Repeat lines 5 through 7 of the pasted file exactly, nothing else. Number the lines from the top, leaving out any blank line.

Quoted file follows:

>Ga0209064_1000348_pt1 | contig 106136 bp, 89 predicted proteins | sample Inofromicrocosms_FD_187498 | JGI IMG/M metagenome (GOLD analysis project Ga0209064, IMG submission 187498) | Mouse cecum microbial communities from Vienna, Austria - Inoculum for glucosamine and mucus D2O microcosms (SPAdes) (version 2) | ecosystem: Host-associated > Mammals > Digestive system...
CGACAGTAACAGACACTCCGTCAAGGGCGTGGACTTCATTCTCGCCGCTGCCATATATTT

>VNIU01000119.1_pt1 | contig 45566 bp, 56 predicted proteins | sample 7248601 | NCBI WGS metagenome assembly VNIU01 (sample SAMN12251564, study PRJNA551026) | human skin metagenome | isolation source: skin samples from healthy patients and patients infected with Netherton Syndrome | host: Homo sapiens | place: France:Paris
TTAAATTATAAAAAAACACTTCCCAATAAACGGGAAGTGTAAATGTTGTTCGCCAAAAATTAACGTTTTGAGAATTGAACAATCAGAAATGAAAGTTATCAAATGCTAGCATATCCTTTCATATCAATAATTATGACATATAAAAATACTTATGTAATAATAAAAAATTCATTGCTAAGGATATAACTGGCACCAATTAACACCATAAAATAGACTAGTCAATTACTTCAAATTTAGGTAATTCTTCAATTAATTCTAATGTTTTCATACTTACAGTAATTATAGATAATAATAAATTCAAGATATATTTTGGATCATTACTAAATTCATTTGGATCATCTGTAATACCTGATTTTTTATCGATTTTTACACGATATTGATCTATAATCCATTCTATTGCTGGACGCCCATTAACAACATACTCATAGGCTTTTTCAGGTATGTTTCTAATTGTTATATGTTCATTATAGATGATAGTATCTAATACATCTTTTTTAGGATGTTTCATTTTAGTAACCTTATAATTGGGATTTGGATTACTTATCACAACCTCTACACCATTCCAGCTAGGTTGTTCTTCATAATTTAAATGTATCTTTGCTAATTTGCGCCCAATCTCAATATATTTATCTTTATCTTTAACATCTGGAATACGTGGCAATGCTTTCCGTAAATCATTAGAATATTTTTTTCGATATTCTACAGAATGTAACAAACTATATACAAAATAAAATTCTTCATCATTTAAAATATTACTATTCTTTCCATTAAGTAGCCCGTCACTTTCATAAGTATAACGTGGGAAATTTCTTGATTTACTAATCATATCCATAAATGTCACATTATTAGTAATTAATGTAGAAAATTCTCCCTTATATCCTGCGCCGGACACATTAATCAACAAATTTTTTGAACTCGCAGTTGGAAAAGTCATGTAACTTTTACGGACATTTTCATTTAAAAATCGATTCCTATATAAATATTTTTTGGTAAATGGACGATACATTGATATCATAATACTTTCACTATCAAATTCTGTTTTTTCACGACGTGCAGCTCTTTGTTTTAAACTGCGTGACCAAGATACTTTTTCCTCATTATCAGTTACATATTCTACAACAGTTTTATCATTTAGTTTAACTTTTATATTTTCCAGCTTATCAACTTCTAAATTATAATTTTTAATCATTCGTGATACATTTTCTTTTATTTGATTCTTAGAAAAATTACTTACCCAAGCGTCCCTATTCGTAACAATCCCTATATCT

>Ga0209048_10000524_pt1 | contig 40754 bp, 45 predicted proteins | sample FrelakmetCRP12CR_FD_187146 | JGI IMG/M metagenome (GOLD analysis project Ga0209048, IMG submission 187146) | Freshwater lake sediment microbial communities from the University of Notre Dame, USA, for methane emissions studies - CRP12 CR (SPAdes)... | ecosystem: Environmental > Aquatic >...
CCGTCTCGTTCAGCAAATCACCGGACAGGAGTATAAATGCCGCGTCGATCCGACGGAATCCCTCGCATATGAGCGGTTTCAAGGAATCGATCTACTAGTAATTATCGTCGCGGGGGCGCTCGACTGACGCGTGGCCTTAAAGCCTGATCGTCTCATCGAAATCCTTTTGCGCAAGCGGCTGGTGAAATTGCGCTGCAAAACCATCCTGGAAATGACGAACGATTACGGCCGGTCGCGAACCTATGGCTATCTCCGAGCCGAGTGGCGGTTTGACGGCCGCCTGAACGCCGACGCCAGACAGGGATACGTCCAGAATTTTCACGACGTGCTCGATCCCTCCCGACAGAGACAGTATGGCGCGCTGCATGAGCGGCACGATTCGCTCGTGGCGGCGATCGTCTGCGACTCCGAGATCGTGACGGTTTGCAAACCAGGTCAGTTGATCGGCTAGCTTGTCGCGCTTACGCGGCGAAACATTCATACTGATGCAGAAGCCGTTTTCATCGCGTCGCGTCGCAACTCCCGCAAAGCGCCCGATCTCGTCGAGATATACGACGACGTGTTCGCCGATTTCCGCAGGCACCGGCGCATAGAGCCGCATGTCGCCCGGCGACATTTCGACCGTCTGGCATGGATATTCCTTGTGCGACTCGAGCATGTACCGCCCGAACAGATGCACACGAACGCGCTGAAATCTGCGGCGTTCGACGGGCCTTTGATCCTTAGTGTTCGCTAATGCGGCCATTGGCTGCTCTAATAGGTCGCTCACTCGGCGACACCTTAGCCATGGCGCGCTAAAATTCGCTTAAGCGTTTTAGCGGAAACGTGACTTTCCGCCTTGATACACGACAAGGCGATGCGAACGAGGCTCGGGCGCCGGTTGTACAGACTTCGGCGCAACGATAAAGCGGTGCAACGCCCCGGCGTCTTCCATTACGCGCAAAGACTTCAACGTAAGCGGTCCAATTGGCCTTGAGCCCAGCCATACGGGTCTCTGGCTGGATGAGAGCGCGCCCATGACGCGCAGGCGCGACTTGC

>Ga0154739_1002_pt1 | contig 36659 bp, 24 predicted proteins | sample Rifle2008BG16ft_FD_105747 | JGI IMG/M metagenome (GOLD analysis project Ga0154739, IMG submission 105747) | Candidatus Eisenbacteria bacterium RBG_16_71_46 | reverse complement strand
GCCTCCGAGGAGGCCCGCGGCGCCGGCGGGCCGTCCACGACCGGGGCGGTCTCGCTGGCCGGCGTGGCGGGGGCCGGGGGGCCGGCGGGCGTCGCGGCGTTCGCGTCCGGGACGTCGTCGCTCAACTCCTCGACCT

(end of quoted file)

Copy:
>Ga0209048_10000524_pt1 | contig 40754 bp, 45 predicted proteins | sample FrelakmetCRP12CR_FD_187146 | JGI IMG/M metagenome (GOLD analysis project Ga0209048, IMG submission 187146) | Freshwater lake sediment microbial communities from the University of Notre Dame, USA, for methane emissions studies - CRP12 CR (SPAdes)... | ecosystem: Environmental > Aquatic >...
CCGTCTCGTTCAGCAAATCACCGGACAGGAGTATAAATGCCGCGTCGATCCGACGGAATCCCTCGCATATGAGCGGTTTCAAGGAATCGATCTACTAGTAATTATCGTCGCGGGGGCGCTCGACTGACGCGTGGCCTTAAAGCCTGATCGTCTCATCGAAATCCTTTTGCGCAAGCGGCTGGTGAAATTGCGCTGCAAAACCATCCTGGAAATGACGAACGATTACGGCCGGTCGCGAACCTATGGCTATCTCCGAGCCGAGTGGCGGTTTGACGGCCGCCTGAACGCCGACGCCAGACAGGGATACGTCCAGAATTTTCACGACGTGCTCGATCCCTCCCGACAGAGACAGTATGGCGCGCTGCATGAGCGGCACGATTCGCTCGTGGCGGCGATCGTCTGCGACTCCGAGATCGTGACGGTTTGCAAACCAGGTCAGTTGATCGGCTAGCTTGTCGCGCTTACGCGGCGAAACATTCATACTGATGCAGAAGCCGTTTTCATCGCGTCGCGTCGCAACTCCCGCAAAGCGCCCGATCTCGTCGAGATATACGACGACGTGTTCGCCGATTTCCGCAGGCACCGGCGCATAGAGCCGCATGTCGCCCGGCGACATTTCGACCGTCTGGCATGGATATTCCTTGTGCGACTCGAGCATGTACCGCCCGAACAGATGCACACGAACGCGCTGAAATCTGCGGCGTTCGACGGGCCTTTGATCCTTAGTGTTCGCTAATGCGGCCATTGGCTGCTCTAATAGGTCGCTCACTCGGCGACACCTTAGCCATGGCGCGCTAAAATTCGCTTAAGCGTTTTAGCGGAAACGTGACTTTCCGCCTTGATACACGACAAGGCGATGCGAACGAGGCTCGGGCGCCGGTTGTACAGACTTCGGCGCAACGATAAAGCGGTGCAACGCCCCGGCGTCTTCCATTACGCGCAAAGACTTCAACGTAAGCGGTCCAATTGGCCTTGAGCCCAGCCATACGGGTCTCTGGCTGGATGAGAGCGCGCCCATGACGCGCAGGCGCGACTTGC

>Ga0154739_1002_pt1 | contig 36659 bp, 24 predicted proteins | sample Rifle2008BG16ft_FD_105747 | JGI IMG/M metagenome (GOLD analysis project Ga0154739, IMG submission 105747) | Candidatus Eisenbacteria bacterium RBG_16_71_46 | reverse complement strand